These ideas are more correctly called cognitive distortions, or twisted thinking, and come from work into psychopathological states, especially depression and anxiety, by Aaron T. Beck and later David D. Burns. But you can recognise them as things that happen in everyday life and are unhelpful in difficult conversations.


All or Nothing Thinking

This is when we see something as black-or-white with nothing in between, no shades of grey. If something has not turned out as well as expected, it is thought of as wholly negative. This results in using words such as never, every and always.



When we overgeneralise, we see the whole situation as being represented by a single event or aspect. For example, we might think that because we have a difficult conversation with a person that they are always going to be difficult to deal with.


Jumping to Conclusions

This is our tendency to interpret things when there are no facts to support our conclusion. It includes;

  • Mind Reading - without checking it out, we believe we know what the other person is thinking or has done.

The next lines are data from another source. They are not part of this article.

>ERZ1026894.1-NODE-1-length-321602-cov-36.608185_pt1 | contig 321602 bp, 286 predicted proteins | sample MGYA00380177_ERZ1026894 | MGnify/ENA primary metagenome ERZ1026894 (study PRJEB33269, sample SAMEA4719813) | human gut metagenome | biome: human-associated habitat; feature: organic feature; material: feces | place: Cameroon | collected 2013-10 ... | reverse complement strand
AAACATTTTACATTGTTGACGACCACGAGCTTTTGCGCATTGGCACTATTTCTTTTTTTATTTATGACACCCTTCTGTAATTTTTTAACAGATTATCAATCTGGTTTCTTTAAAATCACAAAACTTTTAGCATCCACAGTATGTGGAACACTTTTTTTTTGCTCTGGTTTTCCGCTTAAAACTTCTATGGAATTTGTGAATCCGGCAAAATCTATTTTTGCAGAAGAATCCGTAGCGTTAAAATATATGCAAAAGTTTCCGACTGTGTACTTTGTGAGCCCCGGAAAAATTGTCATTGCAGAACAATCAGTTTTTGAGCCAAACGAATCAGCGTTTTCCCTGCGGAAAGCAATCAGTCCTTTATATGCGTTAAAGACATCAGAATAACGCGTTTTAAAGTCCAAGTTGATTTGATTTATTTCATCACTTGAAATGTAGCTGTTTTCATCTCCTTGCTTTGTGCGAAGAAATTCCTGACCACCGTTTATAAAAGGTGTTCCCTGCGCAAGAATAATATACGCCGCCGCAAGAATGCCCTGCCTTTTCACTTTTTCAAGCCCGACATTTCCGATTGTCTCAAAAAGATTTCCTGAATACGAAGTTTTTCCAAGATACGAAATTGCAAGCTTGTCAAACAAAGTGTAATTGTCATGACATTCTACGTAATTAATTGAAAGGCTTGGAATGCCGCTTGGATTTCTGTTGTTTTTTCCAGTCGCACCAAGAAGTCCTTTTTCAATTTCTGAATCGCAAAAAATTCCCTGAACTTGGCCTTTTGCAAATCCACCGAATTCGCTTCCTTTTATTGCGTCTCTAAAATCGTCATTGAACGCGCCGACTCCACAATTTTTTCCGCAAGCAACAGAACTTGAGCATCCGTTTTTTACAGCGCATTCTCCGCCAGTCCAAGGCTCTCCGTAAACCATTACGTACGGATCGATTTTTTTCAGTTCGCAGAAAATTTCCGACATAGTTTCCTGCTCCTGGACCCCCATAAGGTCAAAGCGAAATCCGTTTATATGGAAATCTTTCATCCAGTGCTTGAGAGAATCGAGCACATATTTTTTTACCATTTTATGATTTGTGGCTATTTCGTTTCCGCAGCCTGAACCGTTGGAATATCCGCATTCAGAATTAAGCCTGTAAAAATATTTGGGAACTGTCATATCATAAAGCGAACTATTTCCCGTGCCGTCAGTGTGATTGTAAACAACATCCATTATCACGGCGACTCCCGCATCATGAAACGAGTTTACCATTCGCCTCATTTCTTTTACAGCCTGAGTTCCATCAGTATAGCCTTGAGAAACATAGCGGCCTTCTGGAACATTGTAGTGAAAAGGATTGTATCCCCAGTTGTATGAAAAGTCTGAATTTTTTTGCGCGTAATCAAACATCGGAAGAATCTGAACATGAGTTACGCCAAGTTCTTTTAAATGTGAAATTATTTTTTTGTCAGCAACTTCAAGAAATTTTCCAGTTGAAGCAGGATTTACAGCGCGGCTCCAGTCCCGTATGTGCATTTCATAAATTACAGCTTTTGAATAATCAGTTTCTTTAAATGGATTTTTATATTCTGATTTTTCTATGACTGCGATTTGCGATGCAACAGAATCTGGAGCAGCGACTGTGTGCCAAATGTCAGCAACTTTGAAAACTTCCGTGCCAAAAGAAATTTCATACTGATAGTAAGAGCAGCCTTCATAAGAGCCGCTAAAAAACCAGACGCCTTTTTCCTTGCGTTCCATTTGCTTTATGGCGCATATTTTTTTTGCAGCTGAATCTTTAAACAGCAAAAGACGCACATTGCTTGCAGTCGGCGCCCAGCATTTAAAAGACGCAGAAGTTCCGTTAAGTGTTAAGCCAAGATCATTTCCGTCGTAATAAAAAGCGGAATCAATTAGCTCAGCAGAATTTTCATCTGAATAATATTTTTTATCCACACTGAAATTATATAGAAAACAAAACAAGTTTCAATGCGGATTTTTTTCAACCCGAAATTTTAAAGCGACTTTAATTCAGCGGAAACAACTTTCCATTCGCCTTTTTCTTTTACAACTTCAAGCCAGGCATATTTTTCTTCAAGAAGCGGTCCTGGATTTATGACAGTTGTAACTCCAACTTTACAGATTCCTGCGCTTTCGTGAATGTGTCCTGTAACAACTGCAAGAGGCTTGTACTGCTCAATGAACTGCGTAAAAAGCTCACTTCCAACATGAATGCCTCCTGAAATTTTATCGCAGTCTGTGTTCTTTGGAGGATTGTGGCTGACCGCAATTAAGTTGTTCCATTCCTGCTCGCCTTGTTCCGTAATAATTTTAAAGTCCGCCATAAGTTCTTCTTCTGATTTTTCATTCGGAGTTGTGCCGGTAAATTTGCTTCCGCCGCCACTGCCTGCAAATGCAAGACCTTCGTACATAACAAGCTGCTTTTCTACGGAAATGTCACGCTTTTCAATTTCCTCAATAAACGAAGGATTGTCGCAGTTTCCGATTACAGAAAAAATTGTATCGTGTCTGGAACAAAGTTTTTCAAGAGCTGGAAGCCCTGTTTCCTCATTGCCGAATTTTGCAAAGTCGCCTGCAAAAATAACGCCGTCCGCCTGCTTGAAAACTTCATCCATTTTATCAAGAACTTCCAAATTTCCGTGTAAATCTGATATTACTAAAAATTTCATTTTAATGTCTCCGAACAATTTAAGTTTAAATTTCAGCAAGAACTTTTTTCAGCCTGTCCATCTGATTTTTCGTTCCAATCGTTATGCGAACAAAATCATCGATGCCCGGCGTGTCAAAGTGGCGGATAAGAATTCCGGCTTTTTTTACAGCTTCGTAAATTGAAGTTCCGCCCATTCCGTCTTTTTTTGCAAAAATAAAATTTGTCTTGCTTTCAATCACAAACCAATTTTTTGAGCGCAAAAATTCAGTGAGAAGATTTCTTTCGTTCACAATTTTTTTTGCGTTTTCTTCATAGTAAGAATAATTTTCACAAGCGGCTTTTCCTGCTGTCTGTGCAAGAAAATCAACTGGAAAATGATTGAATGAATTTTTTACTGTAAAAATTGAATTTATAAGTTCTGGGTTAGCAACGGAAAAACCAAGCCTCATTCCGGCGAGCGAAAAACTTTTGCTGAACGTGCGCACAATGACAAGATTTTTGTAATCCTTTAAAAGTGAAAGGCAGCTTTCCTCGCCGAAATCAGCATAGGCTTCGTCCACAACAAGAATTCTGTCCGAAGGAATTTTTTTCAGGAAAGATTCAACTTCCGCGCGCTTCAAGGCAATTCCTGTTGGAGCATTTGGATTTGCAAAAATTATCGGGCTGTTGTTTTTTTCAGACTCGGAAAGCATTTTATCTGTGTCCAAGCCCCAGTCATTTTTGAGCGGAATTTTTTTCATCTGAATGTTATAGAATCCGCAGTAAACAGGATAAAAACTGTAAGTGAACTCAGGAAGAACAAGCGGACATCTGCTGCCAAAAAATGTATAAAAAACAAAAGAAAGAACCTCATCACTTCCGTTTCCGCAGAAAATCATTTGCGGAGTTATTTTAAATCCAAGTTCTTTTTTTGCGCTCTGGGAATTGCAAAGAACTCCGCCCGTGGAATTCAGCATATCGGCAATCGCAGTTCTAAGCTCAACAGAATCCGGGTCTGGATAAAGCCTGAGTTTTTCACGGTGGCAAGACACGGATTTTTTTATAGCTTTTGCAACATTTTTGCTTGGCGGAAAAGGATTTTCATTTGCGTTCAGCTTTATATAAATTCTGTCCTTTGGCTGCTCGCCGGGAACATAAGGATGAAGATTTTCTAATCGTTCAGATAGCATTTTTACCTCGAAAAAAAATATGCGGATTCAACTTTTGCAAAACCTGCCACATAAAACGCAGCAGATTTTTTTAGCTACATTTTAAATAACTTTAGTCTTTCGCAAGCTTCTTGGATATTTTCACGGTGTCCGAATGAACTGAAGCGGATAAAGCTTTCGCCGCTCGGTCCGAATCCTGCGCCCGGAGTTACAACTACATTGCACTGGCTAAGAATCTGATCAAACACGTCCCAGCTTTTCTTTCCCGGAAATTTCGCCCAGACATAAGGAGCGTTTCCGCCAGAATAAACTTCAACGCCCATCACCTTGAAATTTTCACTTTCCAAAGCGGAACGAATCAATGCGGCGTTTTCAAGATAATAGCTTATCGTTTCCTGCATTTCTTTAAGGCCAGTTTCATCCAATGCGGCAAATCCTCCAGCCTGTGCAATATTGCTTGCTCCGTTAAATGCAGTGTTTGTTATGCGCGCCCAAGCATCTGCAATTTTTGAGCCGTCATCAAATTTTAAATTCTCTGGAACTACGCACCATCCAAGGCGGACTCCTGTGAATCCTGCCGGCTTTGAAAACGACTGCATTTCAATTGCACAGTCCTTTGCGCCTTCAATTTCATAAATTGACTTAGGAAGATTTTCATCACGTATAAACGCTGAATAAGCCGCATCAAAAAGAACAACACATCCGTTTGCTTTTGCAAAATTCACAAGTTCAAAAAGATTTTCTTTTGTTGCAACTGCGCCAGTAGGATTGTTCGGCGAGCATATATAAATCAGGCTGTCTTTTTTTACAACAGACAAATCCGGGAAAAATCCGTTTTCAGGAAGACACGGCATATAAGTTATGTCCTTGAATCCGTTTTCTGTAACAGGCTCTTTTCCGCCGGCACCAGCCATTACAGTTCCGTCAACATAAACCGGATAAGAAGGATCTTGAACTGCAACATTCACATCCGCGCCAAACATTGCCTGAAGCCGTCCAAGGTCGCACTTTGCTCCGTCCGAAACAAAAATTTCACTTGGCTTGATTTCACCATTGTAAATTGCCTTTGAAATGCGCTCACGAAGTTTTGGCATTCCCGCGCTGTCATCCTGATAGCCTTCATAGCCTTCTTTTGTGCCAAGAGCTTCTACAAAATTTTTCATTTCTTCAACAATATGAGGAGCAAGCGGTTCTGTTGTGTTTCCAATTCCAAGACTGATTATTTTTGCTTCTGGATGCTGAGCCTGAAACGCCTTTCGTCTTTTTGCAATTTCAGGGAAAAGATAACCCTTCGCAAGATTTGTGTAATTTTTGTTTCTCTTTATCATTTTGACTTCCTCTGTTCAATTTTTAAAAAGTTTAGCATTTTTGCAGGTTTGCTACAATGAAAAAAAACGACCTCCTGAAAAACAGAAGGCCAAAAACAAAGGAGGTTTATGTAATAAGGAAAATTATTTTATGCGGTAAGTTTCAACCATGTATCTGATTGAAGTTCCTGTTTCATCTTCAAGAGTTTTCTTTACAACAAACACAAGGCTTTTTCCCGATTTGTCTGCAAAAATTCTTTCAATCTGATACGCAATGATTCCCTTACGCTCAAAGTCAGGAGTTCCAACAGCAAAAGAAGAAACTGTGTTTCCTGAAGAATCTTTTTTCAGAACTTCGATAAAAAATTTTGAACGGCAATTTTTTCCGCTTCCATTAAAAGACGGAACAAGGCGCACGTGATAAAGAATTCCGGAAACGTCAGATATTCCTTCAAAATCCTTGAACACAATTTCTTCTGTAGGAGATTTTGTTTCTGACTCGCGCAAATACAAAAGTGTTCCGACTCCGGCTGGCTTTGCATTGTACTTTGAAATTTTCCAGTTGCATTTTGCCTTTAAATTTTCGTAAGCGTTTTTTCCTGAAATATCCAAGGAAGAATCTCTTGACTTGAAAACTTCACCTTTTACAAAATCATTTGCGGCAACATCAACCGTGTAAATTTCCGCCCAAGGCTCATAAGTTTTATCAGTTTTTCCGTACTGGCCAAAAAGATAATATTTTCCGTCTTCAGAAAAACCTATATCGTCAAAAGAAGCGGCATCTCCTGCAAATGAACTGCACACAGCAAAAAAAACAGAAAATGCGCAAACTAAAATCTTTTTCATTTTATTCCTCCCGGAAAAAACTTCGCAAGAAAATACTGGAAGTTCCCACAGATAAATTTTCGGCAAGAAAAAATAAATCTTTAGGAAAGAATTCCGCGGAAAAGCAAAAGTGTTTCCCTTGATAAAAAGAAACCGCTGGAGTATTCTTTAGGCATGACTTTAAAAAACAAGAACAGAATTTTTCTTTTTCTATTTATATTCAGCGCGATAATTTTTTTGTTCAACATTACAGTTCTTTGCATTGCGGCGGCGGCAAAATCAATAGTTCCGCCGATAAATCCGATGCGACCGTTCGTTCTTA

• Fortune-telling - we predict what is going to happen or what someone is going to think.



This is when we think that something should be done. It could be something that we tell ourselves we should do or what others should do. It can lead to feelings of guilt in ourselves and others. It can also lead to feelings of anger and frustration when the things we think should be done, are not.

Shoulding can also lead to conflict and rebellion in yourself and others. We sometimes try to motivate ourselves by telling ourselves that we should do something, or try to motivate others in the same way. But while part of us wants to do the thing, another part of us wants to resist and rebel.

Shoulding can also be expressed as must, have to and ought to.



Labelling is an extreme form of all-or-nothing thinking. It goes beyond seeing things in black and white, by attaching labels to yourself and others based on a single event. You might think that someone is an 'idiot' because they have made a mistake, ignoring all the other evidence that they are competent.

There can also be a tendency to label their character, rather than realise that it is their thinking or behaviour that we are reacting to.

You can find more information in these articles:

How Distorted Thinking Increases Stress and Anxiety - Psychology Today

Stinkin' Thinkin' - The Ten Forms of Twisted Thinking - Out of the Fog